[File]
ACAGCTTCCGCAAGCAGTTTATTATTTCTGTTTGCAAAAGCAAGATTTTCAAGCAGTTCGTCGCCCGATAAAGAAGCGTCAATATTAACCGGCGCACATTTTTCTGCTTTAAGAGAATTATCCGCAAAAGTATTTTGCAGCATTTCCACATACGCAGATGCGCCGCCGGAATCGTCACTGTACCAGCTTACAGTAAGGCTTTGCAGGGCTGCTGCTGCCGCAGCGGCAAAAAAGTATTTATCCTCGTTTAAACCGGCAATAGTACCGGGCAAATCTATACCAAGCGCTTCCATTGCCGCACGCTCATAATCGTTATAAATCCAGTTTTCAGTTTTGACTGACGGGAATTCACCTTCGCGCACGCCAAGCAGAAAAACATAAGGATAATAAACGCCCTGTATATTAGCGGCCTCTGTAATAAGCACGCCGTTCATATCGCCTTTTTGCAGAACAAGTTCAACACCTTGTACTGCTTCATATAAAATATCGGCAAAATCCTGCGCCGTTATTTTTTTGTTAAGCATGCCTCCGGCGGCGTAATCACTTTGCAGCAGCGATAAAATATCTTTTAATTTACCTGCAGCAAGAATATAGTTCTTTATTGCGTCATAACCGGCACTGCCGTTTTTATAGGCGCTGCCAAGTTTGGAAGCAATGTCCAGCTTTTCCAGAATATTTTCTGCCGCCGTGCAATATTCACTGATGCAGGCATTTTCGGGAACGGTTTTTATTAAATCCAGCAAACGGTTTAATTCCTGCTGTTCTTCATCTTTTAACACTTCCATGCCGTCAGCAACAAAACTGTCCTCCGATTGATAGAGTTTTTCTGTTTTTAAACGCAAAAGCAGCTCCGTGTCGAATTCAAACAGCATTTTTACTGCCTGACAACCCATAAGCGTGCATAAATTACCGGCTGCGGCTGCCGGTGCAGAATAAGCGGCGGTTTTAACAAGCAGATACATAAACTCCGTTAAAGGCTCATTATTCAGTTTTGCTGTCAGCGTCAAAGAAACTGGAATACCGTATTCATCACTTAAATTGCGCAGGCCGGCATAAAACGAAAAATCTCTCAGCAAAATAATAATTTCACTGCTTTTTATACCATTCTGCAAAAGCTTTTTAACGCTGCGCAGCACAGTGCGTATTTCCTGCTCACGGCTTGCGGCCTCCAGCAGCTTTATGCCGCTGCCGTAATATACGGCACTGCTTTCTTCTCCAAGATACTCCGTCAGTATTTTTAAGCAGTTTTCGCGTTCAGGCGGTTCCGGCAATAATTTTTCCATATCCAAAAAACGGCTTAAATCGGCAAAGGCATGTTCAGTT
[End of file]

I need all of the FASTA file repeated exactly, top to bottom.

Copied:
ACAGCTTCCGCAAGCAGTTTATTATTTCTGTTTGCAAAAGCAAGATTTTCAAGCAGTTCGTCGCCCGATAAAGAAGCGTCAATATTAACCGGCGCACATTTTTCTGCTTTAAGAGAATTATCCGCAAAAGTATTTTGCAGCATTTCCACATACGCAGATGCGCCGCCGGAATCGTCACTGTACCAGCTTACAGTAAGGCTTTGCAGGGCTGCTGCTGCCGCAGCGGCAAAAAAGTATTTATCCTCGTTTAAACCGGCAATAGTACCGGGCAAATCTATACCAAGCGCTTCCATTGCCGCACGCTCATAATCGTTATAAATCCAGTTTTCAGTTTTGACTGACGGGAATTCACCTTCGCGCACGCCAAGCAGAAAAACATAAGGATAATAAACGCCCTGTATATTAGCGGCCTCTGTAATAAGCACGCCGTTCATATCGCCTTTTTGCAGAACAAGTTCAACACCTTGTACTGCTTCATATAAAATATCGGCAAAATCCTGCGCCGTTATTTTTTTGTTAAGCATGCCTCCGGCGGCGTAATCACTTTGCAGCAGCGATAAAATATCTTTTAATTTACCTGCAGCAAGAATATAGTTCTTTATTGCGTCATAACCGGCACTGCCGTTTTTATAGGCGCTGCCAAGTTTGGAAGCAATGTCCAGCTTTTCCAGAATATTTTCTGCCGCCGTGCAATATTCACTGATGCAGGCATTTTCGGGAACGGTTTTTATTAAATCCAGCAAACGGTTTAATTCCTGCTGTTCTTCATCTTTTAACACTTCCATGCCGTCAGCAACAAAACTGTCCTCCGATTGATAGAGTTTTTCTGTTTTTAAACGCAAAAGCAGCTCCGTGTCGAATTCAAACAGCATTTTTACTGCCTGACAACCCATAAGCGTGCATAAATTACCGGCTGCGGCTGCCGGTGCAGAATAAGCGGCGGTTTTAACAAGCAGATACATAAACTCCGTTAAAGGCTCATTATTCAGTTTTGCTGTCAGCGTCAAAGAAACTGGAATACCGTATTCATCACTTAAATTGCGCAGGCCGGCATAAAACGAAAAATCTCTCAGCAAAATAATAATTTCACTGCTTTTTATACCATTCTGCAAAAGCTTTTTAACGCTGCGCAGCACAGTGCGTATTTCCTGCTCACGGCTTGCGGCCTCCAGCAGCTTTATGCCGCTGCCGTAATATACGGCACTGCTTTCTTCTCCAAGATACTCCGTCAGTATTTTTAAGCAGTTTTCGCGTTCAGGCGGTTCCGGCAATAATTTTTCCATATCCAAAAAACGGCTTAAATCGGCAAAGGCATGTTCAGTT